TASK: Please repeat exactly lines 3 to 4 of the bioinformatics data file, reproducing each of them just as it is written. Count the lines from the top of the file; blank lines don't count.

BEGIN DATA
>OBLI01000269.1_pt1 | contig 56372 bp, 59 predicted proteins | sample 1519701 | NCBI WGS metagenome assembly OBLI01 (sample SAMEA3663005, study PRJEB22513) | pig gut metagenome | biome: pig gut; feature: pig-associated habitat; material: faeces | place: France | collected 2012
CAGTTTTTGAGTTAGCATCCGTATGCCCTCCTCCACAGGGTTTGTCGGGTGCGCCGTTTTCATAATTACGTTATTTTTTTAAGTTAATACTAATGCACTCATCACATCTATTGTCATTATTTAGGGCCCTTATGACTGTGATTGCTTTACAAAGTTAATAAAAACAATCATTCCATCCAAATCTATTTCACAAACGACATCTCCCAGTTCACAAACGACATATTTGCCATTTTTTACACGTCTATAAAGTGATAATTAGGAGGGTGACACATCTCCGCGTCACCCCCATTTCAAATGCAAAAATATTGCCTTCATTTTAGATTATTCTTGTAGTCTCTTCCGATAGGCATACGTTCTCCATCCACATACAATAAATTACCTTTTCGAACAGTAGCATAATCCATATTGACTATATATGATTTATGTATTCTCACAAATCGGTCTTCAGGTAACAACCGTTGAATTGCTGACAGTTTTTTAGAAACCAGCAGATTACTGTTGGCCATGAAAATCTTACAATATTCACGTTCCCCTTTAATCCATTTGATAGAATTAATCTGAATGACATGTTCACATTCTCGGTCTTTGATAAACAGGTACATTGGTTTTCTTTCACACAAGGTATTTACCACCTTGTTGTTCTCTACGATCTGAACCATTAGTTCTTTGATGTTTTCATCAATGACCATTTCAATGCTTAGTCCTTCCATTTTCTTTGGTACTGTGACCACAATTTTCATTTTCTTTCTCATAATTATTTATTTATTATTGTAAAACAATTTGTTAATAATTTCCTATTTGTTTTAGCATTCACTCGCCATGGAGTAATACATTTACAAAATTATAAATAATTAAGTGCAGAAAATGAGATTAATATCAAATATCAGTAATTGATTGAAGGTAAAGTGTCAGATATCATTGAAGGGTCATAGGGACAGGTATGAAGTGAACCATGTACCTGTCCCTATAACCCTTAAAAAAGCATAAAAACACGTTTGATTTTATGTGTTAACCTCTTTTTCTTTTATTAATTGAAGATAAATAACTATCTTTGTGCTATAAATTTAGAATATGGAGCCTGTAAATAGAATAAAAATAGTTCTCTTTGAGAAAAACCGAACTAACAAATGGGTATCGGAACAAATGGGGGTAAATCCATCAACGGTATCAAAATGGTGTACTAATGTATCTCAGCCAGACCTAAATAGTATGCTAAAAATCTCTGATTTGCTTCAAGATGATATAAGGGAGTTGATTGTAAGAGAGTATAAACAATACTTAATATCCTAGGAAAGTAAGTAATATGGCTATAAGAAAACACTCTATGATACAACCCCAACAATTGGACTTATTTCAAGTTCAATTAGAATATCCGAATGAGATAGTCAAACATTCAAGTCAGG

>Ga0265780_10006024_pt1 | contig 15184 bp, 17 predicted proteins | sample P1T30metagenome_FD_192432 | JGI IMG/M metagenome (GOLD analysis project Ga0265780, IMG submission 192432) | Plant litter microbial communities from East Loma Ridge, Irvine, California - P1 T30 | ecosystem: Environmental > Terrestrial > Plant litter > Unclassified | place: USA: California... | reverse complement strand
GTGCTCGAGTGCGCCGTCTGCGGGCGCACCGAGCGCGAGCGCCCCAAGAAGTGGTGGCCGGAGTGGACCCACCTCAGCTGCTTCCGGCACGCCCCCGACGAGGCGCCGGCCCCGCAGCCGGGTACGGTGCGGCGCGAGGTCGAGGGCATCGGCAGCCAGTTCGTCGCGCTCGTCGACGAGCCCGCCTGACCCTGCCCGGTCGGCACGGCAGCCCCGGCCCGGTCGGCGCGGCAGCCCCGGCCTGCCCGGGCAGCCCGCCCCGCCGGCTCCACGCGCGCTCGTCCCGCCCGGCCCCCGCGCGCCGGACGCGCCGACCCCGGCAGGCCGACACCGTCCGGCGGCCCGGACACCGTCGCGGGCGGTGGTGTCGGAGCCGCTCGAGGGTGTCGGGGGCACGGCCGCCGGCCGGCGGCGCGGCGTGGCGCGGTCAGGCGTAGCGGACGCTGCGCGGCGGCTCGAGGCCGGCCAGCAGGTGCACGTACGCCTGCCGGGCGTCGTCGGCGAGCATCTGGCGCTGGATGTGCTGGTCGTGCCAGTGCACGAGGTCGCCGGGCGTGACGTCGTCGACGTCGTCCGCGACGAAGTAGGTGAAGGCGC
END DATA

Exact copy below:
>Ga0265780_10006024_pt1 | contig 15184 bp, 17 predicted proteins | sample P1T30metagenome_FD_192432 | JGI IMG/M metagenome (GOLD analysis project Ga0265780, IMG submission 192432) | Plant litter microbial communities from East Loma Ridge, Irvine, California - P1 T30 | ecosystem: Environmental > Terrestrial > Plant litter > Unclassified | place: USA: California... | reverse complement strand
GTGCTCGAGTGCGCCGTCTGCGGGCGCACCGAGCGCGAGCGCCCCAAGAAGTGGTGGCCGGAGTGGACCCACCTCAGCTGCTTCCGGCACGCCCCCGACGAGGCGCCGGCCCCGCAGCCGGGTACGGTGCGGCGCGAGGTCGAGGGCATCGGCAGCCAGTTCGTCGCGCTCGTCGACGAGCCCGCCTGACCCTGCCCGGTCGGCACGGCAGCCCCGGCCCGGTCGGCGCGGCAGCCCCGGCCTGCCCGGGCAGCCCGCCCCGCCGGCTCCACGCGCGCTCGTCCCGCCCGGCCCCCGCGCGCCGGACGCGCCGACCCCGGCAGGCCGACACCGTCCGGCGGCCCGGACACCGTCGCGGGCGGTGGTGTCGGAGCCGCTCGAGGGTGTCGGGGGCACGGCCGCCGGCCGGCGGCGCGGCGTGGCGCGGTCAGGCGTAGCGGACGCTGCGCGGCGGCTCGAGGCCGGCCAGCAGGTGCACGTACGCCTGCCGGGCGTCGTCGGCGAGCATCTGGCGCTGGATGTGCTGGTCGTGCCAGTGCACGAGGTCGCCGGGCGTGACGTCGTCGACGTCGTCCGCGACGAAGTAGGTGAAGGCGC